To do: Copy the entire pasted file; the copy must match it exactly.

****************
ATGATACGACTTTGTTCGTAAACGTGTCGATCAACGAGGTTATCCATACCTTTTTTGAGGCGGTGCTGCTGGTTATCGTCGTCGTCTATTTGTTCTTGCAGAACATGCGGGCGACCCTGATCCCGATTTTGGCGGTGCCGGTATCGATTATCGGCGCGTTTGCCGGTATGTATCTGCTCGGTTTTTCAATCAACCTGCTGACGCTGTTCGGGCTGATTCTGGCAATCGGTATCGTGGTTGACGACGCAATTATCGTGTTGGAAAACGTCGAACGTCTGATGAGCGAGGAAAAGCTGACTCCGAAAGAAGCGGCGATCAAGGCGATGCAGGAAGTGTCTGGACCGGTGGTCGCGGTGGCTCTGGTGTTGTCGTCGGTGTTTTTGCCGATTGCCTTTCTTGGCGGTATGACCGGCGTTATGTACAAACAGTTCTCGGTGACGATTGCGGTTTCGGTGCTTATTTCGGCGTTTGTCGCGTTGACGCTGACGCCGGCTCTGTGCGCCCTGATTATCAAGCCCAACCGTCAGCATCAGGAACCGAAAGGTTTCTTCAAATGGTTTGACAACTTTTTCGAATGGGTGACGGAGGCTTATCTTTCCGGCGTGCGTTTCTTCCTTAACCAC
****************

ATGATACGACTTTGTTCGTAAACGTGTCGATCAACGAGGTTATCCATACCTTTTTTGAGGCGGTGCTGCTGGTTATCGTCGTCGTCTATTTGTTCTTGCAGAACATGCGGGCGACCCTGATCCCGATTTTGGCGGTGCCGGTATCGATTATCGGCGCGTTTGCCGGTATGTATCTGCTCGGTTTTTCAATCAACCTGCTGACGCTGTTCGGGCTGATTCTGGCAATCGGTATCGTGGTTGACGACGCAATTATCGTGTTGGAAAACGTCGAACGTCTGATGAGCGAGGAAAAGCTGACTCCGAAAGAAGCGGCGATCAAGGCGATGCAGGAAGTGTCTGGACCGGTGGTCGCGGTGGCTCTGGTGTTGTCGTCGGTGTTTTTGCCGATTGCCTTTCTTGGCGGTATGACCGGCGTTATGTACAAACAGTTCTCGGTGACGATTGCGGTTTCGGTGCTTATTTCGGCGTTTGTCGCGTTGACGCTGACGCCGGCTCTGTGCGCCCTGATTATCAAGCCCAACCGTCAGCATCAGGAACCGAAAGGTTTCTTCAAATGGTTTGACAACTTTTTCGAATGGGTGACGGAGGCTTATCTTTCCGGCGTGCGTTTCTTCCTTAACCAC